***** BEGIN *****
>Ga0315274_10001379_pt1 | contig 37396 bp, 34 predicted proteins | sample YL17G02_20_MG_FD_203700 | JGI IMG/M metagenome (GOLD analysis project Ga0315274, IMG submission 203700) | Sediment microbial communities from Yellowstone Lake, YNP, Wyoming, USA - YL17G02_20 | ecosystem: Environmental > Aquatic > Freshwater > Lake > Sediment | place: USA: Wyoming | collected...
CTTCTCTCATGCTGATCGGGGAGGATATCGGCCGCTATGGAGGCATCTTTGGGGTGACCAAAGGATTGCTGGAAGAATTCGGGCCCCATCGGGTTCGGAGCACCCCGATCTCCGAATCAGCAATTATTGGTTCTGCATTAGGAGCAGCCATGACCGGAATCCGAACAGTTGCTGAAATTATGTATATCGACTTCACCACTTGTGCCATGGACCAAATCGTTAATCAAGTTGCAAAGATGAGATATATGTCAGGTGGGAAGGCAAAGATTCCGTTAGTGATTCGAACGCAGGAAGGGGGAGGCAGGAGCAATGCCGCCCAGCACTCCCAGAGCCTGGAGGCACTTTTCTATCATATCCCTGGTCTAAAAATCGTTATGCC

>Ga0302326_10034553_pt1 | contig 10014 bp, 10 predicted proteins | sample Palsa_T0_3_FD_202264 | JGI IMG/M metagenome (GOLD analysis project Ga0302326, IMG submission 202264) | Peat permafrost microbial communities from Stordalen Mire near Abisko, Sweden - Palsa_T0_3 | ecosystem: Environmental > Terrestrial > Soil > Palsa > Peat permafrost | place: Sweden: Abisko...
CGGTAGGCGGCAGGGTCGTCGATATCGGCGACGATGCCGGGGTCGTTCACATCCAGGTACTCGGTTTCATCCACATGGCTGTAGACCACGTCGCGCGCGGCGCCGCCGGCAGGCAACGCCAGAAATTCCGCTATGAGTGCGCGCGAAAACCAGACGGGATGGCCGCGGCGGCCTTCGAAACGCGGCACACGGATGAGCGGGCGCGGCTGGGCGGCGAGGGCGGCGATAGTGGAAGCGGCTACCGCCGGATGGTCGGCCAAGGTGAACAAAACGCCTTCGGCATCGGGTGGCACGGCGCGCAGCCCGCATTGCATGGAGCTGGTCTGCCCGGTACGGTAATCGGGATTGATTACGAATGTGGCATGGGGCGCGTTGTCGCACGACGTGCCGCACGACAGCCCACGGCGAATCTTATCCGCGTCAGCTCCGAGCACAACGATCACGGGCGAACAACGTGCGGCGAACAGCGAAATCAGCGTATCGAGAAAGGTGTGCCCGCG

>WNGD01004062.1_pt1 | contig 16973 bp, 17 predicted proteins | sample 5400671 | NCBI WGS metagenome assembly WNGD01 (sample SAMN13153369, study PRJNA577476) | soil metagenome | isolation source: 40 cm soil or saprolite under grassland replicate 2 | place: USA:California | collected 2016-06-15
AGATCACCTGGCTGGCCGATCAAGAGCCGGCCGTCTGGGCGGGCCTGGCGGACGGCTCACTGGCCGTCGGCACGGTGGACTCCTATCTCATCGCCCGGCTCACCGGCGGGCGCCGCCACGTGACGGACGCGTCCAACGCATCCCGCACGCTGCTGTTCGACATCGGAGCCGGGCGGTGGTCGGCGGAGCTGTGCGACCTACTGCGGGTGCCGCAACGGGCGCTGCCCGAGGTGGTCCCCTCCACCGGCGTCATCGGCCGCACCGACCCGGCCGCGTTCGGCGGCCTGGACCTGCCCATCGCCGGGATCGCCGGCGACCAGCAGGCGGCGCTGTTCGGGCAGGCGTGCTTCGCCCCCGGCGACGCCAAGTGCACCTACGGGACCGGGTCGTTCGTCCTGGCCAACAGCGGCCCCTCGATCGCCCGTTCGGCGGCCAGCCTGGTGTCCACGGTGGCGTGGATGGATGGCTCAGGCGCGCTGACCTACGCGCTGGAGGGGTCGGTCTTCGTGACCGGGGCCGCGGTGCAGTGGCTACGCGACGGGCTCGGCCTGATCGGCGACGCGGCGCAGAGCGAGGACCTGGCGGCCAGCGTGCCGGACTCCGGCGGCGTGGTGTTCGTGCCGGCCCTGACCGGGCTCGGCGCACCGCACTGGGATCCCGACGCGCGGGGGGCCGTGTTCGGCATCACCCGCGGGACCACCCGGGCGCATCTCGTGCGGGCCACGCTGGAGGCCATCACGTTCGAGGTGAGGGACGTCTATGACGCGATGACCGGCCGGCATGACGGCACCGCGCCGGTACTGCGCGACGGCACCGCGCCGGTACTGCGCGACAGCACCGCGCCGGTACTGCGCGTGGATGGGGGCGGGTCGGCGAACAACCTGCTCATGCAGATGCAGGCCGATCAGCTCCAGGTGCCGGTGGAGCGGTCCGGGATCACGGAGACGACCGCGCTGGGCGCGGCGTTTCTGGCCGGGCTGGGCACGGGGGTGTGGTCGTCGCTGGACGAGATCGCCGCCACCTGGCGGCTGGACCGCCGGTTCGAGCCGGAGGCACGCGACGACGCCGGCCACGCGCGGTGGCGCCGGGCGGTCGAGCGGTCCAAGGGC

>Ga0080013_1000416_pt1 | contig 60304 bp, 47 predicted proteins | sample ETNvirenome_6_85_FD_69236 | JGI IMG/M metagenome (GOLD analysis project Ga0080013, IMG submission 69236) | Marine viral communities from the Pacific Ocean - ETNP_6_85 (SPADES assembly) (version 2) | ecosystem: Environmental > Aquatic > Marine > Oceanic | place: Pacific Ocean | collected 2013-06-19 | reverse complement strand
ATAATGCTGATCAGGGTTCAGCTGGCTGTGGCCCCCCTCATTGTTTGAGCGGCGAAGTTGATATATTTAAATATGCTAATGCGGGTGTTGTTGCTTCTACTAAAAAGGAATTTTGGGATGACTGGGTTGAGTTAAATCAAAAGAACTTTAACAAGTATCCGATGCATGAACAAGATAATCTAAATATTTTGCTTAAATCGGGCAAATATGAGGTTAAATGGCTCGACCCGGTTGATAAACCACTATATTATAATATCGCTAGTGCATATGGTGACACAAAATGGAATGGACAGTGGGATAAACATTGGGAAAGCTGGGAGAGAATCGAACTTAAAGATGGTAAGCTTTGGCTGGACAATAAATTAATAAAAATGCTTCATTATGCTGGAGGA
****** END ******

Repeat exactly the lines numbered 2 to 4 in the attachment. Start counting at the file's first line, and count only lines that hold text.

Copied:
CTTCTCTCATGCTGATCGGGGAGGATATCGGCCGCTATGGAGGCATCTTTGGGGTGACCAAAGGATTGCTGGAAGAATTCGGGCCCCATCGGGTTCGGAGCACCCCGATCTCCGAATCAGCAATTATTGGTTCTGCATTAGGAGCAGCCATGACCGGAATCCGAACAGTTGCTGAAATTATGTATATCGACTTCACCACTTGTGCCATGGACCAAATCGTTAATCAAGTTGCAAAGATGAGATATATGTCAGGTGGGAAGGCAAAGATTCCGTTAGTGATTCGAACGCAGGAAGGGGGAGGCAGGAGCAATGCCGCCCAGCACTCCCAGAGCCTGGAGGCACTTTTCTATCATATCCCTGGTCTAAAAATCGTTATGCC

>Ga0302326_10034553_pt1 | contig 10014 bp, 10 predicted proteins | sample Palsa_T0_3_FD_202264 | JGI IMG/M metagenome (GOLD analysis project Ga0302326, IMG submission 202264) | Peat permafrost microbial communities from Stordalen Mire near Abisko, Sweden - Palsa_T0_3 | ecosystem: Environmental > Terrestrial > Soil > Palsa > Peat permafrost | place: Sweden: Abisko...
CGGTAGGCGGCAGGGTCGTCGATATCGGCGACGATGCCGGGGTCGTTCACATCCAGGTACTCGGTTTCATCCACATGGCTGTAGACCACGTCGCGCGCGGCGCCGCCGGCAGGCAACGCCAGAAATTCCGCTATGAGTGCGCGCGAAAACCAGACGGGATGGCCGCGGCGGCCTTCGAAACGCGGCACACGGATGAGCGGGCGCGGCTGGGCGGCGAGGGCGGCGATAGTGGAAGCGGCTACCGCCGGATGGTCGGCCAAGGTGAACAAAACGCCTTCGGCATCGGGTGGCACGGCGCGCAGCCCGCATTGCATGGAGCTGGTCTGCCCGGTACGGTAATCGGGATTGATTACGAATGTGGCATGGGGCGCGTTGTCGCACGACGTGCCGCACGACAGCCCACGGCGAATCTTATCCGCGTCAGCTCCGAGCACAACGATCACGGGCGAACAACGTGCGGCGAACAGCGAAATCAGCGTATCGAGAAAGGTGTGCCCGCG